You will also wish to read the statement and see the pictures provided by Doyle & Victoria Schoenberger, who had a 15 lb. nitrous bottle explode in the rear of their 1991 Nissan Maxima while it was parked in their garage. They experienced significant damage to the home, as well as the total destruction of their car. The explosion was apparantly due to a triple failure - the nitrous bottle heater was wired so that it could be powered even if the ignition was off, the heater was accidentally left on, and the safety vent on the bottle failed to operate. While this can safely be classed as a freak event (or even some type of scam, as some people suggest), it is nevertheless a powerful argument - one must never become complacent when working with compressed gases. When handled properly, they are safe, but any carelessness could result in severe damage or death.

The argument that nitrous is 'cheating' often arises on the Digest. This assertion implies that there exist rules (written or unwritten) which govern how DSMs should be set up. Since there are no such rules (unless, of course, individuals get together and agree on a set for their own purposes) it is difficult to justify this position, and Digesters have long since become tired of the discussion - please resist the temptation to reopen the topic.

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What is "Waterwetter"?
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"Waterwetter" is a coolant additive made by Red Line Oil, a performance fluids manufacturer. It is added to normal coolant to improve the heat transfer ability, in order to lower engine temperatures.

On first glance, Waterwetter would seem to be another 'magic' product. After all, the engine cannot run at a lower temperature unless a low-temperature thermostat is installed. However, it is important to realize that there is a difference between the thermostat temperature and the engine temperature. The thermostat regulates coolant temperature. The engine block, which is creating heat during the combustion cycle, is at a higher temperature.

If the coolant has poor heat transfer characteristics, the coolant is unable to absorb heat from the block and carry it away. This leads to a significant difference in temperature between the block and the coolant, with the block becoming hotter. Improving the heat transfer characteristics of the coolant allows it to absorb more heat, making the block run cooler.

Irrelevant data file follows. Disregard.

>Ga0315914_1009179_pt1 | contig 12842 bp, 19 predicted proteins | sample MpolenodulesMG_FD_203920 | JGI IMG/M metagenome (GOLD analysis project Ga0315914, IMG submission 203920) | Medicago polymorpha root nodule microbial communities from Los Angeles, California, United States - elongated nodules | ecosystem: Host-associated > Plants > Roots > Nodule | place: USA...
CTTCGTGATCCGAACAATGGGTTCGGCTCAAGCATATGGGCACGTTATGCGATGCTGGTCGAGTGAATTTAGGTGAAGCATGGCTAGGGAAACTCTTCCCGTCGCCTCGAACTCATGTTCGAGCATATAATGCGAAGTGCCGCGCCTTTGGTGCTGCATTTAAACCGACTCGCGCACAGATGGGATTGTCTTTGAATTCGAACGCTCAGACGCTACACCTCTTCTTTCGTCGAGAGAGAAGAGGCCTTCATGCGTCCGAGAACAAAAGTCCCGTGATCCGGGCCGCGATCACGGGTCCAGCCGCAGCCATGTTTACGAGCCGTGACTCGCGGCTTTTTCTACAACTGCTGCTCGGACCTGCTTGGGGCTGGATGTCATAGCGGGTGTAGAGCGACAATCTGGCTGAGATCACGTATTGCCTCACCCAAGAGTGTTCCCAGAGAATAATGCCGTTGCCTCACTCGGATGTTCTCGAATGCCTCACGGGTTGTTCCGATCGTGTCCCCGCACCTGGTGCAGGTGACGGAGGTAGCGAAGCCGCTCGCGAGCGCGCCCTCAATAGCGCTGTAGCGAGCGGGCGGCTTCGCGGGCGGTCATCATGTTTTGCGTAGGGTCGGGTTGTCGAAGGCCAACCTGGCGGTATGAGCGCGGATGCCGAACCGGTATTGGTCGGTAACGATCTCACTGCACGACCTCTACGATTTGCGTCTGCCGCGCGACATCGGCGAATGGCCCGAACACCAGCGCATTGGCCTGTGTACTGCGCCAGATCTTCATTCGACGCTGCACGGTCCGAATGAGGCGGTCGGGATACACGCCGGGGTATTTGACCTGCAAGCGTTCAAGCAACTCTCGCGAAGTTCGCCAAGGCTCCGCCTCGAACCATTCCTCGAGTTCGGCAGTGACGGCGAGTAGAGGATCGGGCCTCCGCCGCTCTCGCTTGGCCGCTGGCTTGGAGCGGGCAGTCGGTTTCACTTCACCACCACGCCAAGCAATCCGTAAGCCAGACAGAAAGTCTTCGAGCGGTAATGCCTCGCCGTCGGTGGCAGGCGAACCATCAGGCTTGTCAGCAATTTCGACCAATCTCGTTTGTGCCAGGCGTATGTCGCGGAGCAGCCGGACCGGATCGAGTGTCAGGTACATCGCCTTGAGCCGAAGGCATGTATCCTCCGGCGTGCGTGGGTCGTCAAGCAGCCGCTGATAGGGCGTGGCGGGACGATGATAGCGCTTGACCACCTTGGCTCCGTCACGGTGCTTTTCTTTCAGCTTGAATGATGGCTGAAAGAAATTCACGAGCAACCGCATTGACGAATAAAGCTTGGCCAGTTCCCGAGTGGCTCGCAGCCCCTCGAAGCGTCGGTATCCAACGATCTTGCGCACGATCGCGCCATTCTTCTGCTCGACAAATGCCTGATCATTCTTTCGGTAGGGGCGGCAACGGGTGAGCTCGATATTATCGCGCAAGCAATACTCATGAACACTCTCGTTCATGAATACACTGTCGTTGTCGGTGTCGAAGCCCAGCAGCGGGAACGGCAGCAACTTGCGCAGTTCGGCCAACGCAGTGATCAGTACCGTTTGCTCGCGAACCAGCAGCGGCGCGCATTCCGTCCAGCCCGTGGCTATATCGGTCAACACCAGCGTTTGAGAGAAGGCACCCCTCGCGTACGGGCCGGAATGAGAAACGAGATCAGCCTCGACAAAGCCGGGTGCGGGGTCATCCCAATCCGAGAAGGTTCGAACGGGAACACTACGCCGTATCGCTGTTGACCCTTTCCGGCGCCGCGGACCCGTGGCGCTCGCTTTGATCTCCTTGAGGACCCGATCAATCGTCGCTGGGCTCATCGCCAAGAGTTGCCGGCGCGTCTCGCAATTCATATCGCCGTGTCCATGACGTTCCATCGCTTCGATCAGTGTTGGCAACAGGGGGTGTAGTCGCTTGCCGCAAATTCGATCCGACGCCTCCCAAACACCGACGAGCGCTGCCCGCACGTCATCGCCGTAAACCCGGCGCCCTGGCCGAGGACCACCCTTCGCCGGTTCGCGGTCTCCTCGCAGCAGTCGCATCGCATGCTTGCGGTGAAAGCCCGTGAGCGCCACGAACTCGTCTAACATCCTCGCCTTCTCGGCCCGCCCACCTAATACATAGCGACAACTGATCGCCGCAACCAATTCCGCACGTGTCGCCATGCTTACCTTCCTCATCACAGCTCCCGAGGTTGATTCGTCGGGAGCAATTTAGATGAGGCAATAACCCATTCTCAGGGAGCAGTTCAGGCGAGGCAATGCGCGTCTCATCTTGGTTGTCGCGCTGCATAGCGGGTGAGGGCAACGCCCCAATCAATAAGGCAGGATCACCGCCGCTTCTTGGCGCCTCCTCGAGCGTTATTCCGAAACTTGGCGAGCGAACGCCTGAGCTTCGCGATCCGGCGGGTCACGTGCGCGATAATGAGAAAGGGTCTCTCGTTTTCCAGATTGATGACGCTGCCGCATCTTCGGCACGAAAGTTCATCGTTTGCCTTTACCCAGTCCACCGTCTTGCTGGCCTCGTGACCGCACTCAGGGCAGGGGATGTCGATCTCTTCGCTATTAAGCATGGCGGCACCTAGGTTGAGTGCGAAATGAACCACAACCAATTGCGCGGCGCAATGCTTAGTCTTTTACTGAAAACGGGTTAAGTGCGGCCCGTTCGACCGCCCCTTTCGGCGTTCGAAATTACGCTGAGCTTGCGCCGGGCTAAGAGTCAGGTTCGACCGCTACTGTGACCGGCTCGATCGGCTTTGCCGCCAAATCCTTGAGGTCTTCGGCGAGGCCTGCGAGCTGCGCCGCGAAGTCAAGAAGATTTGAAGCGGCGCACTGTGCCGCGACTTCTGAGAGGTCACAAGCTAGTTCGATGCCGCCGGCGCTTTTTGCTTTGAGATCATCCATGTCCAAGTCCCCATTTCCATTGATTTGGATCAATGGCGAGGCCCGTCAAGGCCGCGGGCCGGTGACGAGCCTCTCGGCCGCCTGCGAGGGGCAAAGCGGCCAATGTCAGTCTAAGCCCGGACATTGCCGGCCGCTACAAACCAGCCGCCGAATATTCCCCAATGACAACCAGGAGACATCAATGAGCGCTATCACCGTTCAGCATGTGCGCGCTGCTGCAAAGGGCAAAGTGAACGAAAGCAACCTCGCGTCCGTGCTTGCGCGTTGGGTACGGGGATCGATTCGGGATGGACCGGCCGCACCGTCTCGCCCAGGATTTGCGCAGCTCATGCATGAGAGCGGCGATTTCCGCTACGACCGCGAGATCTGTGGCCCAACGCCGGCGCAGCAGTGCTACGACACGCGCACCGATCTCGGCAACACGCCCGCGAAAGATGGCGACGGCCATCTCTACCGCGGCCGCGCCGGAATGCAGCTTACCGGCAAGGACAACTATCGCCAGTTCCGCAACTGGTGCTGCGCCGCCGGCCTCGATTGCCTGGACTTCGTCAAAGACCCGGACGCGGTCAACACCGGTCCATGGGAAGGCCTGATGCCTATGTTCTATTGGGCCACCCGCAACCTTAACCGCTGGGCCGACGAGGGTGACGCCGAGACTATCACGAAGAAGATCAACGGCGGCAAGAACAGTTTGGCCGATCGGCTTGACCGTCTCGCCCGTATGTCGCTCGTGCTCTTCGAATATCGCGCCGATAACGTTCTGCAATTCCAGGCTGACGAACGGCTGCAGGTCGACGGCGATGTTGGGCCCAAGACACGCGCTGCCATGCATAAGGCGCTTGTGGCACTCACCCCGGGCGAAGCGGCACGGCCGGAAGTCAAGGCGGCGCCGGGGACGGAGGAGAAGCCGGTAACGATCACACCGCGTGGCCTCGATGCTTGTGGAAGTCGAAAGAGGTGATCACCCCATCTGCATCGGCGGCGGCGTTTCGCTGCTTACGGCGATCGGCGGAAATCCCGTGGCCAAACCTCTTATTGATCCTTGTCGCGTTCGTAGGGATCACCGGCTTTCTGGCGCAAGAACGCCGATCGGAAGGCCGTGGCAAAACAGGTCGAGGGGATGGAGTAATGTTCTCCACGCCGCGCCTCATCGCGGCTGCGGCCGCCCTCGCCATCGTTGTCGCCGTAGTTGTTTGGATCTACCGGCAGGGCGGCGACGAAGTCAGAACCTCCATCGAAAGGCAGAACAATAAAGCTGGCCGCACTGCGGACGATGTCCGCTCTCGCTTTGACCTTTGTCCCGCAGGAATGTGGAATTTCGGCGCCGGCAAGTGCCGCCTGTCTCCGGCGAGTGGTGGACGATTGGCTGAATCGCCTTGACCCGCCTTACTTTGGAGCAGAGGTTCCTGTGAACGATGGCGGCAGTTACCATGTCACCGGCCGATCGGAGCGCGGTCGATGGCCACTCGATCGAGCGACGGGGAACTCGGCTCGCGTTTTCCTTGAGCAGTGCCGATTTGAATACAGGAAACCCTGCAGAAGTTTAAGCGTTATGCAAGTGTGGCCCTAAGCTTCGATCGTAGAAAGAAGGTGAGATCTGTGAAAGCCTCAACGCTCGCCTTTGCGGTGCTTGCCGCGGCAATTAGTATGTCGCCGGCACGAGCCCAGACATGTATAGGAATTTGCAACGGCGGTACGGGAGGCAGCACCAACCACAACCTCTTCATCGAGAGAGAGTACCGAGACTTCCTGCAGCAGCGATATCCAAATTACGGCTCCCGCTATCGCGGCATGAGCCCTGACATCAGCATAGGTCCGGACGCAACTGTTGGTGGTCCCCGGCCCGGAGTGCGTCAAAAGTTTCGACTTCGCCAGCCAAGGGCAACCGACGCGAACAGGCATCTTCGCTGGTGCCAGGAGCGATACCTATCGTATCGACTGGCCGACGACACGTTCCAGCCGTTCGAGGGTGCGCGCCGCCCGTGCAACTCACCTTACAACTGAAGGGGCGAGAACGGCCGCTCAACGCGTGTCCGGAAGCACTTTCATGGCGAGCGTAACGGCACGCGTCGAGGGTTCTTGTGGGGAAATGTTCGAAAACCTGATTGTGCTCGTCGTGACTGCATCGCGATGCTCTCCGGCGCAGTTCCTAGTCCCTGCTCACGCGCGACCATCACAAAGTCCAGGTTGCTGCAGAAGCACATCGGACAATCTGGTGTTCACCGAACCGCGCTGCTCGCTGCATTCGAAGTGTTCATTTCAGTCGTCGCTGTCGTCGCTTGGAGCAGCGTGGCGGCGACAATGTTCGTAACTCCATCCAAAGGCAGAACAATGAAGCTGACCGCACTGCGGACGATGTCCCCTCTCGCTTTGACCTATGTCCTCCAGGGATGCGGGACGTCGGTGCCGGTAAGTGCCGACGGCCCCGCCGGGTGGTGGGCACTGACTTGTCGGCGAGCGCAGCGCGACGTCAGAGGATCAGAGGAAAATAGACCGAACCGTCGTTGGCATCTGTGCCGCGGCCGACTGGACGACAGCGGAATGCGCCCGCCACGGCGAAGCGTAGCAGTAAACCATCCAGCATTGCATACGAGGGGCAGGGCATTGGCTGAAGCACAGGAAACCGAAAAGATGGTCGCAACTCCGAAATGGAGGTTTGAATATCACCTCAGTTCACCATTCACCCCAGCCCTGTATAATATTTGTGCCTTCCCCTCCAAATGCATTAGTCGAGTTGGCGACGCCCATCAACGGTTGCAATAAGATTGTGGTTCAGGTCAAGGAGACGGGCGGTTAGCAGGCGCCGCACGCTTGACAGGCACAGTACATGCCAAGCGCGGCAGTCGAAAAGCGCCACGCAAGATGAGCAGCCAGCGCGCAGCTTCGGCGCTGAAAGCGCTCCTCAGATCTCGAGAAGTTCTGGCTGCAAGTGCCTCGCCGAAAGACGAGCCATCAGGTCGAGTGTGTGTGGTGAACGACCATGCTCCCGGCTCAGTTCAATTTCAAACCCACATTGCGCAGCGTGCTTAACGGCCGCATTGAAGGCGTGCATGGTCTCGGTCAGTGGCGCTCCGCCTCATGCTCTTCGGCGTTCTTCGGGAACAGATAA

The reverse is true at the radiator. A fluid with poor heat transfer may not be able to transfer the accumulated heat to the radiating surfaces. This can lead to heat buildup in the cooling system.

Whether Waterwetter is 'worth it' is up to the individual. Few people report performance gains with it; rather, it is viewed as simply a prudent thing to use.

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What is a 'short block'?
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A 'short block' is an engine that includes only the following components:

A short block could be defined as a complete 'lower half' of an engine. However, short blocks usually do not have an oil pump, oil pan, or water pump.

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What is a 'long block'?
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A 'long block' includes all of the components for a short block, plus:

A long block is not a complete engine. Missing parts include carburators or injectors, exhaust manifold, turbocharger(a) or supercharger(s) (if any), intercooler(s) (if any), and so forth.

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What is a 'balanced' engine?
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A 'balanced' engine is an engine constructed of components that are as evenly weighted as possible. This allows the engine to operate with as little vibration as possible.